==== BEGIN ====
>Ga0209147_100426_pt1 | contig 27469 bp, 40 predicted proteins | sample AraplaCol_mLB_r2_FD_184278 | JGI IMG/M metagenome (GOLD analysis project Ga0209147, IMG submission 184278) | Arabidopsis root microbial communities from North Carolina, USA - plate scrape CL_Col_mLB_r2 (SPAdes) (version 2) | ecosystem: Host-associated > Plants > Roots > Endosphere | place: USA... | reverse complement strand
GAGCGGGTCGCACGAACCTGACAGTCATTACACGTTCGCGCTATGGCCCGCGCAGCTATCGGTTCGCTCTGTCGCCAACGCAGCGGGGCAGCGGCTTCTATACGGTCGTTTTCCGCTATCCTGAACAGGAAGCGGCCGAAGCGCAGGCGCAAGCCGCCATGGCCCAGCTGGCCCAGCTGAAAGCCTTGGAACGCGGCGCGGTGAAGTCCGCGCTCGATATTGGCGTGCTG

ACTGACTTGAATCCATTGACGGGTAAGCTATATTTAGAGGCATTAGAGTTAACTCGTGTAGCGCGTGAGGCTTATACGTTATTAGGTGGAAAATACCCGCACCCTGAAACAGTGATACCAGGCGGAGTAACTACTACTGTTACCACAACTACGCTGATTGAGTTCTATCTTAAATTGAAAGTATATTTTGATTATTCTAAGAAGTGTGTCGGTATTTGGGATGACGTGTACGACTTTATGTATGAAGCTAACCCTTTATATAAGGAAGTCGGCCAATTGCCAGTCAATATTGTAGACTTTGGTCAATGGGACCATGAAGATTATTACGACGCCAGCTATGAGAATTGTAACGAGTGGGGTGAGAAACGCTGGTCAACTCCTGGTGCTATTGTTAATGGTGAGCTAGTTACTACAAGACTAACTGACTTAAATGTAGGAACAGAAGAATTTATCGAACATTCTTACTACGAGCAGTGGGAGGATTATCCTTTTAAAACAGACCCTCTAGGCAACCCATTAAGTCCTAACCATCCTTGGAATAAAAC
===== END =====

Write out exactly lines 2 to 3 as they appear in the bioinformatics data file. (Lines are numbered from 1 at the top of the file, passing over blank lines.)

GAGCGGGTCGCACGAACCTGACAGTCATTACACGTTCGCGCTATGGCCCGCGCAGCTATCGGTTCGCTCTGTCGCCAACGCAGCGGGGCAGCGGCTTCTATACGGTCGTTTTCCGCTATCCTGAACAGGAAGCGGCCGAAGCGCAGGCGCAAGCCGCCATGGCCCAGCTGGCCCAGCTGAAAGCCTTGGAACGCGGCGCGGTGAAGTCCGCGCTCGATATTGGCGTGCTG

ACTGACTTGAATCCATTGACGGGTAAGCTATATTTAGAGGCATTAGAGTTAACTCGTGTAGCGCGTGAGGCTTATACGTTATTAGGTGGAAAATACCCGCACCCTGAAACAGTGATACCAGGCGGAGTAACTACTACTGTTACCACAACTACGCTGATTGAGTTCTATCTTAAATTGAAAGTATATTTTGATTATTCTAAGAAGTGTGTCGGTATTTGGGATGACGTGTACGACTTTATGTATGAAGCTAACCCTTTATATAAGGAAGTCGGCCAATTGCCAGTCAATATTGTAGACTTTGGTCAATGGGACCATGAAGATTATTACGACGCCAGCTATGAGAATTGTAACGAGTGGGGTGAGAAACGCTGGTCAACTCCTGGTGCTATTGTTAATGGTGAGCTAGTTACTACAAGACTAACTGACTTAAATGTAGGAACAGAAGAATTTATCGAACATTCTTACTACGAGCAGTGGGAGGATTATCCTTTTAAAACAGACCCTCTAGGCAACCCATTAAGTCCTAACCATCCTTGGAATAAAAC